It was early in the day, but the Sun beat down with an intensity that, within minutes of jumping off the back of the bakkie, left our backs slick with sweat. We found ourselves in the thick of the vineyards at Lanzerac Wine Estate, fairly high up in Stellenbosch’s Jonkershoek Nature Reserve.
In front of us, the steeply undulating terrain fell away, yielding spectacular views of acre upon acre of vineyards. Behind us, it reared up to a plateau upon which even more vineyards were perched. This, we were told by Lanzerac’s General Manager, Barend Barnard, was the Pinotage block behind one of the estate’s proudest achievements: the Pionier Pinotage, which, this past week, was hailed as one of South Africa’s top Pinotages at the Vivino Wine Style Awards in New York.
It’s harvest time at Lanzerac, but we weren’t here for the Pinotage – at R850 a bottle and only 5,000 or so bottles produced per year, I wouldn’t allow a motley crew of photographers, writers, and media people with shears loose upon my Pinotage block. No, we were here for the Shiraz grapes, which hung pendulous and sweet from the sea of green and gold that spread out before us. After a briefing by the estate’s viticulturist, Danie Malherbe, and armed with shears, we fanned out into the vineyards to experience – literally hands on – the toil that goes into the wine we so enjoy.
Clip, clip, clip…slowly at first, careful not to damage any of the grapes or the leaves, and then with greater vigour. Together, we filled a few crates of the rich purple fruit and were then called back to the bakkies for some cold water. Half an hour was enough for us to get the gist of the incredible amount of work that goes into harvesting grapes. The farm workers themselves spend eight hours or more in the thick of the vineyards every day, pulling ripe bunches of grapes from the vines with such practiced (bare) hands that they filled crates to the brim with blinding alacrity.
I appreciated wine before – very much so – but after our experience in the vineyards, I appreciate it exponentially more.
Off to the cellars!
Speaking of wine, it was time to head off to the merciful coolness of the cellars, where we were greeted by a table groaning with champagne and wine glasses and ice buckets of the estate’s luxurious Méthode Cap Classique Blanc de Blancs Brut. Heaven. We were now in the domain of Lanzerac’s winemaker, Wynand Lategan, and so – after a brief toast – he took over the reins from Danie.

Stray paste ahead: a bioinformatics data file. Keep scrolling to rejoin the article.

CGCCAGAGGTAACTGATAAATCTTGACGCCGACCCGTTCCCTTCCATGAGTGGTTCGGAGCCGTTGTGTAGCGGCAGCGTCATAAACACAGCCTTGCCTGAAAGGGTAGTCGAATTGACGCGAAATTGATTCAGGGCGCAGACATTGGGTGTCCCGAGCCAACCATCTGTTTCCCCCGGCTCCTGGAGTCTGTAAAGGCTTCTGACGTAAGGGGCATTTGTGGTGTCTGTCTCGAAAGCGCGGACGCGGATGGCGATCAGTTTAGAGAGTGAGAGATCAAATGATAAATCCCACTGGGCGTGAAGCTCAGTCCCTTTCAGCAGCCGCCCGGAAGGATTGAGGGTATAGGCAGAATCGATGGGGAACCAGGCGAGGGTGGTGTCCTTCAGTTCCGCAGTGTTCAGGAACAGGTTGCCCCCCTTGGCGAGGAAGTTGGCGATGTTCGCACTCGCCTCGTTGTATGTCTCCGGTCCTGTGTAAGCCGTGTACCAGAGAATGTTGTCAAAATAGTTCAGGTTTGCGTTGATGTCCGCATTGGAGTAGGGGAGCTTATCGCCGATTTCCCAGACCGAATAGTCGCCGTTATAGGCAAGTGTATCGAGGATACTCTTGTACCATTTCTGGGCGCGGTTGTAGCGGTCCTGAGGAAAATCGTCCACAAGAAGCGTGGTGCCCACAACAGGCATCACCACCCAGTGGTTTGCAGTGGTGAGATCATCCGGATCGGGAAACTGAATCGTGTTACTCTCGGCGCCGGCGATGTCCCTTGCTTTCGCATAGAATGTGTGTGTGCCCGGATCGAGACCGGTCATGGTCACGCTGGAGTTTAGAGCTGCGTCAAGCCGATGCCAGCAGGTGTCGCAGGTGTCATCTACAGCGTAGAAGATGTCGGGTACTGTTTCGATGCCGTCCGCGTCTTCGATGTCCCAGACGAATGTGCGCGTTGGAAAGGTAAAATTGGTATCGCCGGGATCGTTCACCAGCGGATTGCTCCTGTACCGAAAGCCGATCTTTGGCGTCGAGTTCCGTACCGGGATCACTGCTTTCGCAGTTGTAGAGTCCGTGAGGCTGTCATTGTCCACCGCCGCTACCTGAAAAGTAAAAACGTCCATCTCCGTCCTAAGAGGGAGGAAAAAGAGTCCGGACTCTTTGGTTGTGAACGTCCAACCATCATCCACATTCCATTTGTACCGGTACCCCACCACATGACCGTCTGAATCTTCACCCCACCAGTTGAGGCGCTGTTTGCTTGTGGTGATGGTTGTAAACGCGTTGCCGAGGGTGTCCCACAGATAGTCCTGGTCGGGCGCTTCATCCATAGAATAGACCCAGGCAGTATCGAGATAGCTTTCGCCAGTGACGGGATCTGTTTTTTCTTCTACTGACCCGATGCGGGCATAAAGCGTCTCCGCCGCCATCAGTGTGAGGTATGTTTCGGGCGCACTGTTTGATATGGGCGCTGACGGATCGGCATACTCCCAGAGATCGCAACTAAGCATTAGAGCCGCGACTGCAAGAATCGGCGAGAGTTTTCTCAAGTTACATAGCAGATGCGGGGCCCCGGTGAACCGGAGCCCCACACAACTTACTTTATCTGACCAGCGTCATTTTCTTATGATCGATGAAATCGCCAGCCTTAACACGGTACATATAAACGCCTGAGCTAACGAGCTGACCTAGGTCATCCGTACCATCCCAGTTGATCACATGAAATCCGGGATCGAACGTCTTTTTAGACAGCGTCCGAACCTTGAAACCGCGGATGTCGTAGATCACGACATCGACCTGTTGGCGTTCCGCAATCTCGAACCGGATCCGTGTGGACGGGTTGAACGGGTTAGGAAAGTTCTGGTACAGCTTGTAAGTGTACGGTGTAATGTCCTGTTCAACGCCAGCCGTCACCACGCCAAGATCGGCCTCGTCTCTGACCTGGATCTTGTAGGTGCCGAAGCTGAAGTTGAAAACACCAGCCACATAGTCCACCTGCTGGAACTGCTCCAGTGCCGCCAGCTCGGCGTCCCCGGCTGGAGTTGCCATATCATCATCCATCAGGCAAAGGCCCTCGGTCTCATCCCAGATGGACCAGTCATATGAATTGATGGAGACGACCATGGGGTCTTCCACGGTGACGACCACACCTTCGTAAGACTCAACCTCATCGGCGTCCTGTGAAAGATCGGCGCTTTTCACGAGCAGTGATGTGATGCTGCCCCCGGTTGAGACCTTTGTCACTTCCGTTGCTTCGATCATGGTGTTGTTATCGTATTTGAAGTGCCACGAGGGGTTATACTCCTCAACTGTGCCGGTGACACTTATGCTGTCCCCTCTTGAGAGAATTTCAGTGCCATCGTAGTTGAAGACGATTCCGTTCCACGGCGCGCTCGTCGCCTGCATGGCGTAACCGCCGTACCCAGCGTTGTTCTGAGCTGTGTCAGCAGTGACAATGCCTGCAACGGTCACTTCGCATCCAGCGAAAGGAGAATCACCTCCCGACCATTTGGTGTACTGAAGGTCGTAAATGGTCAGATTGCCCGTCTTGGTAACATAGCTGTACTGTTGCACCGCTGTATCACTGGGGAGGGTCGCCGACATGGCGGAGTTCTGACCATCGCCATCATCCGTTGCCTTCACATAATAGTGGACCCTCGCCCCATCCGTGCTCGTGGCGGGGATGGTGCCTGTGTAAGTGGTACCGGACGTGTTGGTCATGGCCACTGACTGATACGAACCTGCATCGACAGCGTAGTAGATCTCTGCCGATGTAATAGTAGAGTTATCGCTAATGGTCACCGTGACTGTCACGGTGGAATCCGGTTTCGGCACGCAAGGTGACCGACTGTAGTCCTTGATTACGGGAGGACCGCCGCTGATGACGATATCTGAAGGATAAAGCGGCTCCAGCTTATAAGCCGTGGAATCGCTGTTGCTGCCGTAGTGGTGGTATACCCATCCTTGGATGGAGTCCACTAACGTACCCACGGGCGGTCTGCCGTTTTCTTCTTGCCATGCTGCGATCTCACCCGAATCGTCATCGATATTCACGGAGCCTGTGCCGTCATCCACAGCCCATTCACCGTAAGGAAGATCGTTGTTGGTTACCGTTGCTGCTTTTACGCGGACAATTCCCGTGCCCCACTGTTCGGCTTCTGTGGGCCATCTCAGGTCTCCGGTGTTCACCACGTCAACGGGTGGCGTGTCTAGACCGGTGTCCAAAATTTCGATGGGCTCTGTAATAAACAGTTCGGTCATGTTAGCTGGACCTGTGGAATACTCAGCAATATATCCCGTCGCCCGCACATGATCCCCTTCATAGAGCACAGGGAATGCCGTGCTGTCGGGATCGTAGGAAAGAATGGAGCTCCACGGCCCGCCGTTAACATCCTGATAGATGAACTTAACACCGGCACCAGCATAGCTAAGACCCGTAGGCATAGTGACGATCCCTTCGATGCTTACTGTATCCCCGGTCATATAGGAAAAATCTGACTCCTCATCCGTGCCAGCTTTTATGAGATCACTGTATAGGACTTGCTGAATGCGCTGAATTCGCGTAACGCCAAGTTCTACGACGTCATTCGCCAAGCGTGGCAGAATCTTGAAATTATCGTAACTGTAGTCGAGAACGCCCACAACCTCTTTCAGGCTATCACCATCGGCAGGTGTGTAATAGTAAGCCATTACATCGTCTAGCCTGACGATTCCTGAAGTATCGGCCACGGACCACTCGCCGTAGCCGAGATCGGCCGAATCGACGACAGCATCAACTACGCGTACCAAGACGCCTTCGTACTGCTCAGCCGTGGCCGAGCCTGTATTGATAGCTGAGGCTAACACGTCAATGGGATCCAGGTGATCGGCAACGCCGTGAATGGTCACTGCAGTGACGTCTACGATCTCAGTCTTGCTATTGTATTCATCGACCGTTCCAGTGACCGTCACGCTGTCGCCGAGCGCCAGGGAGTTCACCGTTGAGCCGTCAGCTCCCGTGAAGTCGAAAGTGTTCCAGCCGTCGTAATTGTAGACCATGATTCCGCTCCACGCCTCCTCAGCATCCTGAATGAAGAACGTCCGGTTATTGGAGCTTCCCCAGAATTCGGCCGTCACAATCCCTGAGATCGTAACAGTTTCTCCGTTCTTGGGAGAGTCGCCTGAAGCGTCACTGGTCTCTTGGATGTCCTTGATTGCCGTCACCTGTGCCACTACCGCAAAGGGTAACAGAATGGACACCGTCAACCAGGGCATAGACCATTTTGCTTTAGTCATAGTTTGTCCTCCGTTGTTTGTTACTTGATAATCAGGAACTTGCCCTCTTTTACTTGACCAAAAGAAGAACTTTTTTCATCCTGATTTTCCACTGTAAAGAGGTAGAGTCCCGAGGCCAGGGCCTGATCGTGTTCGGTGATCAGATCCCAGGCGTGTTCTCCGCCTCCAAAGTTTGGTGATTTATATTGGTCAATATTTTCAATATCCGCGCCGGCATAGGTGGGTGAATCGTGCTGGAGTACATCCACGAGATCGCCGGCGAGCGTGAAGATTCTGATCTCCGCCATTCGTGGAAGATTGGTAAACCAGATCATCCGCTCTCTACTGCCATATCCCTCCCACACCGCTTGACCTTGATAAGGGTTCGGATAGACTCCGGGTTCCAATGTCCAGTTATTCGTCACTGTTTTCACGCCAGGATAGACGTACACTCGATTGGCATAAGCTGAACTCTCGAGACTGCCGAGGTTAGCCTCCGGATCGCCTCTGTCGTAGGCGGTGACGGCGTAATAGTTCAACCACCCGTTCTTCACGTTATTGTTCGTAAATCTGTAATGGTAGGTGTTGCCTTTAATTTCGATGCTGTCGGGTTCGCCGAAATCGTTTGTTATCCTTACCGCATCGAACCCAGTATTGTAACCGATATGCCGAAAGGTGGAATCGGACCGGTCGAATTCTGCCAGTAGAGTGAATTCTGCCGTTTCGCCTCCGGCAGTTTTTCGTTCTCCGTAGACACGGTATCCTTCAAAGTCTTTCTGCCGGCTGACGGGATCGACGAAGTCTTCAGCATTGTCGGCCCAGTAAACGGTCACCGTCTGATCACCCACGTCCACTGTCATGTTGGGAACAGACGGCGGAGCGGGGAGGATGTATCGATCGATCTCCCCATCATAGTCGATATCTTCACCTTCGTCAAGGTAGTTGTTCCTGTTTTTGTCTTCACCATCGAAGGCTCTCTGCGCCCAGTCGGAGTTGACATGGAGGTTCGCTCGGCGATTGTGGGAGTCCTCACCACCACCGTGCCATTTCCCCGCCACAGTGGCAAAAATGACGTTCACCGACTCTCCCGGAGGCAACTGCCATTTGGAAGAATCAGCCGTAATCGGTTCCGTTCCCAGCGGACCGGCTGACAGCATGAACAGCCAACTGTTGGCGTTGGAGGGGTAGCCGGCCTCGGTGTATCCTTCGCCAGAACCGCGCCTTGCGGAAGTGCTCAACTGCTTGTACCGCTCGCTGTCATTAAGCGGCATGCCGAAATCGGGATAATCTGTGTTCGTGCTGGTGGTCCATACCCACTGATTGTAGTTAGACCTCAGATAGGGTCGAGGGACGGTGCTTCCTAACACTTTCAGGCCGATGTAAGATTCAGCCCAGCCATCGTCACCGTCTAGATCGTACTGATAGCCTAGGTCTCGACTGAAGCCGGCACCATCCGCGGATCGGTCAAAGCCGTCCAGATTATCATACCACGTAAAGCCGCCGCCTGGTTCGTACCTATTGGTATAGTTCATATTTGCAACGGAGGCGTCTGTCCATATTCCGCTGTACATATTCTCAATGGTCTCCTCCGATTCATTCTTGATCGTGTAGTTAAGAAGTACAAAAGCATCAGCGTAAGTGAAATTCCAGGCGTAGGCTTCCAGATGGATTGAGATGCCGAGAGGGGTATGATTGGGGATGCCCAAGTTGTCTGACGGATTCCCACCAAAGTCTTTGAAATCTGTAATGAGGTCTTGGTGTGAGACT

After cooling off with a glass of bubbles, we kicked off our cellar experience by jumping into a giant vat of freshly picked grapes for some grape stomping, which popped pleasantly underfoot and squelched between our toes. We were then treated to a whirlwind tour of Lanzerac’s three ranges of wines: the Premium, Heritage, and the “Keldermeester Versameling.”
This very exclusive, high-end collection consists of three exquisite and carefully crafted wines: the Bergpad 2016 (Pinot Blanc), the Dok 2015 (Malbec), and the Prof 2016 (Cinsaut/Pinot Noir), the lattermost of which is a clever blend of the parent cultivars of Pinotage, for which the estate is so famous (Lanzerac is the very first wine estate in the entire world to bottle Pinotage, which is a hybrid of Hermitage, AKA Cinsaut, and Pinot Noir grapes).
Lunch at Lanzerac Deli
If there’s one thing better than lunch at Lanzerac Wine Estate, it’s a well-earned lunch at Lanzerac Wine Estate. By this stage, after harvesting in the vineyards, stomping grapes in the cellars, and tasting wines, our appetites had been whet to a razor-sharp edge, and so we happily made our way to Lanzerac Deli, where we were met with the most glorious of sights: a harvest table loaded with exquisitely plated dishes.
It took every fibre of willpower to resist diving in, but we managed to rein in our fierce appetites until the last photograph had been taken. And then we descended upon the table’s offerings, which included luscious leafy salads, fresh bread with sticks of butter, a generously piled cheese board, flavourful mini-pies filled with bobotie, exquisite lamb patties, and slow-roasted beef with roast vegetables. The fabulous harvest table was the work of Lanzerac’s gifted Executive Chef, Stephen Fraser. And, of course, accompanying the delicious food was the estate’s beautiful wines. We were even privileged enough to get to sample the Keldermeester Versameling range, of which the Prof 2016 (Cinsaut/Pinot Noir) was my favourite.
Celebrating the 2018 harvest
Every element of our day at Lanzerac Wine Estate was a true celebration of the harvest: clipping bunches of Shiraz grapes in the vineyards, grape stomping in the cellars, tasting the young wines from the fermentation vats, and lunch, enjoyed harvest table-style. It was the perfect day that sent me home with renewed appreciation for wine, which I honestly didn’t think was possible given my prior obsession-level regard for wine. I have also made it my personal mission to purchase a case of the 2018 Shiraz when it finally hits shelves, probably around 2020. And while it won’t take me too long to polish off most of the bottles, knowing that I had a hand in that harvest will earn at least one of them a long-standing position in my wine collection.
Visit their website www.lanzerac.co.za or Facebook page to keep up to date with their news and new releases.